Monday, December 10, 2012
WHY WE NEED TAX REFORM
When I talk about the need for tax reform, as I have been doing for years now, I do not mean only as a way to reduce the deficit.
The current US Tax Code is a mucking fess. I doubt anyone really disagrees with this assessment. It needs to be rewritten. And it would need to be rewritten even if we had a surplus.
As we rewrite the Tax Code we should certainly take into consideration the need to reduce the deficit, but creating more income via taxes is not more important than reducing unnecessary and wasteful spending.
The Tax Code needs to be made much, much simpler and much more fair.
The purpose of the Tax Code is to raise the income necessary to run the government. It should not be used to solve all the financial and social problems of the country. It should not be used as a method of distributing social welfare program benefits. It should not be used as a means of “redistributing” income among the “classes”. The Tax Code is not Robin Hood.
While we need to look at current “tax expenditures” and “tax loopholes” closely and keep only those that are absolutely necessary and appropriate, taking such “expenditures” out of the Tax Code does not necessarily mean doing away with them altogether.
Obviously there are many “tax expenditures” that are neither appropriate nor necessary in any context. For example, we do not really “need” a Schedule A deduction for real estate taxes and mortgage interest on personal use vacation homes, home equity interest on money borrowed for purposes other than personal residence capital improvement, or for mortgage insurance premiums. But there are certain benefits currently distributed through the Tax Code that have true merit as a government expense.
Let us take for example the various tax benefits for post-secondary education, such as the American Opportunity Credit. It is appropriate for the government to encourage such education. The $4,000 available via the AOC should be continued, but distributed through the “normal” method of providing student financial aid as part of the budget of the Department of Education. If a student qualifies for all or part of this $4,000 benefit it should be distributed directly to the appropriate corresponding educational institution as a grant or scholarship.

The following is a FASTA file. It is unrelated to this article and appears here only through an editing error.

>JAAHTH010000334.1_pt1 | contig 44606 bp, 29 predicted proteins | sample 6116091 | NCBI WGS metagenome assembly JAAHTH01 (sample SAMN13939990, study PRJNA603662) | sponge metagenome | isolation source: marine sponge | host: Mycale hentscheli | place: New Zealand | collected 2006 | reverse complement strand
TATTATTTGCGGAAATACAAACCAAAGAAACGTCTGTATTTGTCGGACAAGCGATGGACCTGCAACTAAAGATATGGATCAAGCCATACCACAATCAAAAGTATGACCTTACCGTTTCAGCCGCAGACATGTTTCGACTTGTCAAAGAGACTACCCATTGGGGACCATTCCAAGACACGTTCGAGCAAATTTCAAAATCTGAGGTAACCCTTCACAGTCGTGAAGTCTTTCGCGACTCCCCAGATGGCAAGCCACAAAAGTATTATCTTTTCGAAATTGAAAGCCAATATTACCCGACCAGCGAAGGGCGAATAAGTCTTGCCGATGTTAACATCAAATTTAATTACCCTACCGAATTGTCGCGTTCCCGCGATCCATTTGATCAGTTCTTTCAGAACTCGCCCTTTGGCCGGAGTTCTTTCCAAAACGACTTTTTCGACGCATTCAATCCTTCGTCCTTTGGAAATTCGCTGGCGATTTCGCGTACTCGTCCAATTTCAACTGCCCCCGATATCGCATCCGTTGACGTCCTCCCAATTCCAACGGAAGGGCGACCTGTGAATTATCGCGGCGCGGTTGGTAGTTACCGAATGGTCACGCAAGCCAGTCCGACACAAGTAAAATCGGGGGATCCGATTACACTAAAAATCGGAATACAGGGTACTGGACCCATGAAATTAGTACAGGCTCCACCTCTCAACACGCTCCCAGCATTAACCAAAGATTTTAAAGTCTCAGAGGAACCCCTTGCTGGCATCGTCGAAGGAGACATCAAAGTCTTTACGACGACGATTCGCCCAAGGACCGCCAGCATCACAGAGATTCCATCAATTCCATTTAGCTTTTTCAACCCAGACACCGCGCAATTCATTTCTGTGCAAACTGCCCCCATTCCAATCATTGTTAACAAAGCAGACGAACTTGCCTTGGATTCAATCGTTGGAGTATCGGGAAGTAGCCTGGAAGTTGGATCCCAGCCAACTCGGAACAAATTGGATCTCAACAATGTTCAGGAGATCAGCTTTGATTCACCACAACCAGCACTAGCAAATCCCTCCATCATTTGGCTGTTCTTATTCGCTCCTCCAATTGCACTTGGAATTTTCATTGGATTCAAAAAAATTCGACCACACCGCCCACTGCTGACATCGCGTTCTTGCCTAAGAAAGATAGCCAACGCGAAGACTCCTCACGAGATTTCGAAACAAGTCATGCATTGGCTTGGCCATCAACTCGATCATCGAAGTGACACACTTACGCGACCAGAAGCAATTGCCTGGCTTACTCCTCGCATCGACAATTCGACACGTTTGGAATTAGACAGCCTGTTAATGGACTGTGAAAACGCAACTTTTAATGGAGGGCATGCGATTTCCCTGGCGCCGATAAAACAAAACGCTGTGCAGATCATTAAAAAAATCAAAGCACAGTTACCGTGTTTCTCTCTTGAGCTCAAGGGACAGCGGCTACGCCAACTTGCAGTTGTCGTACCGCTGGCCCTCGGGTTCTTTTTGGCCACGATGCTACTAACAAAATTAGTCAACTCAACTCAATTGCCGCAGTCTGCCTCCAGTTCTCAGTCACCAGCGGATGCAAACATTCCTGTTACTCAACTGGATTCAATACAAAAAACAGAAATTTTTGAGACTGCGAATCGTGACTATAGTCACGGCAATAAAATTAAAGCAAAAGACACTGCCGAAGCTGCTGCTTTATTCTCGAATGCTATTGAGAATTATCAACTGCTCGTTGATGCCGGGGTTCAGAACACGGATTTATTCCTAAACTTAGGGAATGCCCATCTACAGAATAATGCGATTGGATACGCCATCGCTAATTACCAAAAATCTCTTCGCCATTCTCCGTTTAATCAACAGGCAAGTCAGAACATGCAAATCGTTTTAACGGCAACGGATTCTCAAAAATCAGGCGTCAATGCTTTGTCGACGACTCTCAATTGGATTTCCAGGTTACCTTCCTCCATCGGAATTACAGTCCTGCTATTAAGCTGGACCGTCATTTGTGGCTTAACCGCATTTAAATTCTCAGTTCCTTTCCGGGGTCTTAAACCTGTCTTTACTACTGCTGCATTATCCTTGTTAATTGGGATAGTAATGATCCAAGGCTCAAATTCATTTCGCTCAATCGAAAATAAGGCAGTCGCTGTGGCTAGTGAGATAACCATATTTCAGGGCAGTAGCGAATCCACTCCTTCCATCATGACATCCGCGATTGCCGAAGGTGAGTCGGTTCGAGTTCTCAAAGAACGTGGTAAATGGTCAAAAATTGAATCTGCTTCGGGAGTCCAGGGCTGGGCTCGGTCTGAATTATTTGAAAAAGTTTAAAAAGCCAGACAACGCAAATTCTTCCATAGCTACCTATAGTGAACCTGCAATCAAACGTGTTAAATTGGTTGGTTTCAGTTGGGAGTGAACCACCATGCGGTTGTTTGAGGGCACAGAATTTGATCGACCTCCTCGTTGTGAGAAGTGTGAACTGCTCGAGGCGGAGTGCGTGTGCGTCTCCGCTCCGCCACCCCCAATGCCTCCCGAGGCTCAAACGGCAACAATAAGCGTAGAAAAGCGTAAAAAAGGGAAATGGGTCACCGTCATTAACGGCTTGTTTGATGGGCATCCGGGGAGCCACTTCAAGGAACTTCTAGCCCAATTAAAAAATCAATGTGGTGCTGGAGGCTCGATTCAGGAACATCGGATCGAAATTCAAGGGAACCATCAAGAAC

As I have said before, doing it this way is much “more better” for the student. The aid is provided “up front”, when it is needed to pay for tuition and fees. The student, or his/her parents, does not need to borrow additional money and then wait a year or so until the tax refund is issued to get the benefit.
And it is also “more better” for the government, as the qualification of the recipient can be verified in the normal process of approving student financial aid, greatly reducing potential fraud.
The same argument can be used for the current Earned Income Credit – perhaps the largest federal welfare program and certainly on top of the list of sources of tax fraud.
And this logic can also be applied to energy credits, with the appropriate credit being used as a point-of-purchase “discount”, like what was done rather successfully a couple of years ago with the “Cash for Clunkers” program. And so on.
Removing certain “tax expenditures” from the Code will not necessarily increase net government income. It will just move the expenditure to a more appropriate “location”.
A tax deduction or credit should either be allowed or not allowed. There should be no phase-outs or limitations based on income. If a tax deduction or credit is appropriate, it is appropriate for all taxpayers. Limiting deduction or credits based on income is not a substitute for increased tax rates (and, FYI, I personally do not believe in progressive tax rates).
When, or rather if, the idiots in Washington actually begin to seriously tackle tax reform, deficit reduction should be only a secondary consideration and not the main thrust.